André Post sings Tito's arias mellifluously, but he is rather taxed by the fioriture which is a shame as he comes over well in the recitative. Cécile van de Sant makes an attractive Sesto, but her voice can sound a little hard at the upper end. She gives a truly moving account of Sesto's final aria. Francine van der Heyden's Servilia provides some beautifully shaped singing, I could have wished to hear more of her. There is a hint that that part of Annio lies a little too low for Nicola Wemys but she gives a moving account 'Torna di Tito a lato'. She and Francine van der Heyden provide some of the loveliest singing on the record.

The cast dramatise the secco recitative well, especially in Act II, where the drama keeps the listeners attention admirably despite the occasional weakness of Süssmayr's recitatives. It is a shame that they continue to use a harpsichord for continuo rather than the forte-piano which Mozart probably used. As usual, the recitative is cut, only Hogwood performs it complete.

Musica ad Rhenum sounds to be a smallish ensemble and Jed Wentz takes advantage of this. Speeds tend to be on the brisk side, but usually well judged, and the overture is delivered with fine attack.

This is an attractive recording with some fine singing. But unfortunately the singers are up against some strong competition. All the singers here acquit themselves creditably but their performances can be a little too generalised. Up against Julia Varady, Ann Murray, Della Jones, Janet Baker, Barbara Bonney, Diana Montague, Ann Sofie von Otter, Lucia Popp and Cecilia Bartoli, they do not really stand a chance. Just listen to Della Jones (on Hogwood's recording) to hear what a gifted singer can really do if 'Non piu di fiori' lies securely within her range and the soprano Julia Varady, in the same role, demonstrates fine control over the whole range of the role. The beauties of Cecilia Bartoli's shapely Mozartian line add immeasurably to the nobility of her Sesto on Hogwood's recording.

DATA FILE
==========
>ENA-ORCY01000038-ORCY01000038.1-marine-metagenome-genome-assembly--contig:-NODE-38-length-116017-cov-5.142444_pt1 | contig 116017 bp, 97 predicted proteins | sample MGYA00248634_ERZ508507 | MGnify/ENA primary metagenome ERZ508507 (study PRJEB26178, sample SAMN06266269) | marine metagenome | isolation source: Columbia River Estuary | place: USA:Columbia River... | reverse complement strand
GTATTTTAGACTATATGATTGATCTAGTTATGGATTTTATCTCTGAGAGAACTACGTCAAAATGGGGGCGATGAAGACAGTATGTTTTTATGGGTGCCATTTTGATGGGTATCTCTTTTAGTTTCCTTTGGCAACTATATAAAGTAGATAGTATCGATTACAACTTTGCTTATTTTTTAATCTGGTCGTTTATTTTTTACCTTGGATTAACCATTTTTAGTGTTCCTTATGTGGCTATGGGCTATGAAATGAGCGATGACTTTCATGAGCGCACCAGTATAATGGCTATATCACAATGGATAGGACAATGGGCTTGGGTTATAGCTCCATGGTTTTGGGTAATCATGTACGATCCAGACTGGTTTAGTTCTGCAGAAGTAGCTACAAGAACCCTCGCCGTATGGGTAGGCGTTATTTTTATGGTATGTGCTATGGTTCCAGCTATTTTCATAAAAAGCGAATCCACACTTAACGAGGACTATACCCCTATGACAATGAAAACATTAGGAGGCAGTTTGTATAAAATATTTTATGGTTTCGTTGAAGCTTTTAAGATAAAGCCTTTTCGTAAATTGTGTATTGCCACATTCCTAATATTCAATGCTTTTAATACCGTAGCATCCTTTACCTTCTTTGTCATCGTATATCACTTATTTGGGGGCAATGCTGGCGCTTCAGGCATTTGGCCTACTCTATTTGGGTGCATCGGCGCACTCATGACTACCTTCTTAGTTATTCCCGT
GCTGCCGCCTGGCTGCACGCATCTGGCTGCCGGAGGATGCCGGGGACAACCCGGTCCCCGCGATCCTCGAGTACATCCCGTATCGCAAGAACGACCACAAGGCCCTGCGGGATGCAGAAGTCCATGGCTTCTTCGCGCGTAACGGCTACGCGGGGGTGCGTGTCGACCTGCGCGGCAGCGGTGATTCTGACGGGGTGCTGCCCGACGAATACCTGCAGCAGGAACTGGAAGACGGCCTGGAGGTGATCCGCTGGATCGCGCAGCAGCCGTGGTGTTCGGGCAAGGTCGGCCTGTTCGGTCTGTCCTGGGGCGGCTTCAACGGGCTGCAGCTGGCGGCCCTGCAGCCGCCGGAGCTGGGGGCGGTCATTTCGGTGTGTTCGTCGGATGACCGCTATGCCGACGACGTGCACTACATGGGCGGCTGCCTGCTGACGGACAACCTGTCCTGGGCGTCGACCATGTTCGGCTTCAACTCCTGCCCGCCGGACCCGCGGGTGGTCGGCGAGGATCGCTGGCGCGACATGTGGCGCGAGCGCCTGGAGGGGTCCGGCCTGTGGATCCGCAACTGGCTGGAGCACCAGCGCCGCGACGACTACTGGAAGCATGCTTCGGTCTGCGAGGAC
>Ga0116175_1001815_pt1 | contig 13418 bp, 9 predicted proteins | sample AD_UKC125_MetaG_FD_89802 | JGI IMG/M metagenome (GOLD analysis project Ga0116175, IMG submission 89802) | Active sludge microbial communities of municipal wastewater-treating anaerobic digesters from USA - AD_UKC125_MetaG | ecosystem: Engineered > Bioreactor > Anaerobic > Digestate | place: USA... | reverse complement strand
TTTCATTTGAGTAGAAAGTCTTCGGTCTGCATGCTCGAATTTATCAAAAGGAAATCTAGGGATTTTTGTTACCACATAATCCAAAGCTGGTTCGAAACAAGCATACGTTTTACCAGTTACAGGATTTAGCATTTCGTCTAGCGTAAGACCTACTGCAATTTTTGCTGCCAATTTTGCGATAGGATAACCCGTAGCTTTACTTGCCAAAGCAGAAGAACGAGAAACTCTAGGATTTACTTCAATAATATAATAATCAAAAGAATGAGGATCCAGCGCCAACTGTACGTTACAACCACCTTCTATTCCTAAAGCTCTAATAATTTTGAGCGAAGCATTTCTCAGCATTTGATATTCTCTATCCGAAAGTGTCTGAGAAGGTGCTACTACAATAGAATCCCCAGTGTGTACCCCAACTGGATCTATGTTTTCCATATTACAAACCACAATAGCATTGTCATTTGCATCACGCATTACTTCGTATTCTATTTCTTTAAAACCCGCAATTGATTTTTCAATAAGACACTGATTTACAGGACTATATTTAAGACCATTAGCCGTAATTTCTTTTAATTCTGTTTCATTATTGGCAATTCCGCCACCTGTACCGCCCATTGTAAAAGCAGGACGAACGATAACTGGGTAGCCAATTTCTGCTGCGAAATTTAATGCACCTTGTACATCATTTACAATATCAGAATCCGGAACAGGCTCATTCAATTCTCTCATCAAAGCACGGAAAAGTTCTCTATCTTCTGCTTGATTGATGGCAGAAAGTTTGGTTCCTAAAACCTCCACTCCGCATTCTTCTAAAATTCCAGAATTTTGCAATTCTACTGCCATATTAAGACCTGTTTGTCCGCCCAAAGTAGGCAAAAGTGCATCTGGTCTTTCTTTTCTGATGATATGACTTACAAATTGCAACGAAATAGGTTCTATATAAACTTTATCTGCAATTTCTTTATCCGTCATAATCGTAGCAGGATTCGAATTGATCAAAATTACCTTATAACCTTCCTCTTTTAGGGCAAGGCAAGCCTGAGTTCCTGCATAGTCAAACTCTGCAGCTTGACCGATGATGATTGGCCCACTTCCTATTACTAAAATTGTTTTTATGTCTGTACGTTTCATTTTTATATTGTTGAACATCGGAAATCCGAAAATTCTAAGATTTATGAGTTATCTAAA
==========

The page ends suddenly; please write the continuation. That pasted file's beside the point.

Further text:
But these are all full price recordings. At super-budget price this opera is very recommendable. So if you are unfamiliar with the opera, or simply want to hear an alternative approach, then consider this recording.

"La Finta Giadiniera" (or 'The Bogus Landgirl' as Cyril Connolly evidently once translated it) is one of Mozart's early operas to have retained a toehold in the repertory. This opera buffa was written for Munich but had little success and would have disappeared totally had an impresario not decided to stage it in German as a singspiel. In this format it proved popular. At some point the manuscript for Act 1 of the Italian opera was lost, so performances of the Italian version were not possible. This manuscript was found in the 1970s in the Czech Republic, so that performances of the Italian opera are once again possible.

The libretto has come in for a great deal of criticism. Billed as an opera buffa, the characters can be divided into buffa and seria and the libretto is designed to wring every last ounce of emotion from the audience, allowing Mozart to employ the techniques of Sturm und Drang. Undoubtedly, if Mozart had written the opera a few years later it would be a greater work. But it is the earliest opera in which we hear Mozart's distinctive mature voice, rather than the voice of the precocious teenager. It was written at about the same time as the violin concertos, when Mozart was 18. And if the characters are still rather stock ones, in the finales we start to hear the voice of the mature Mozart.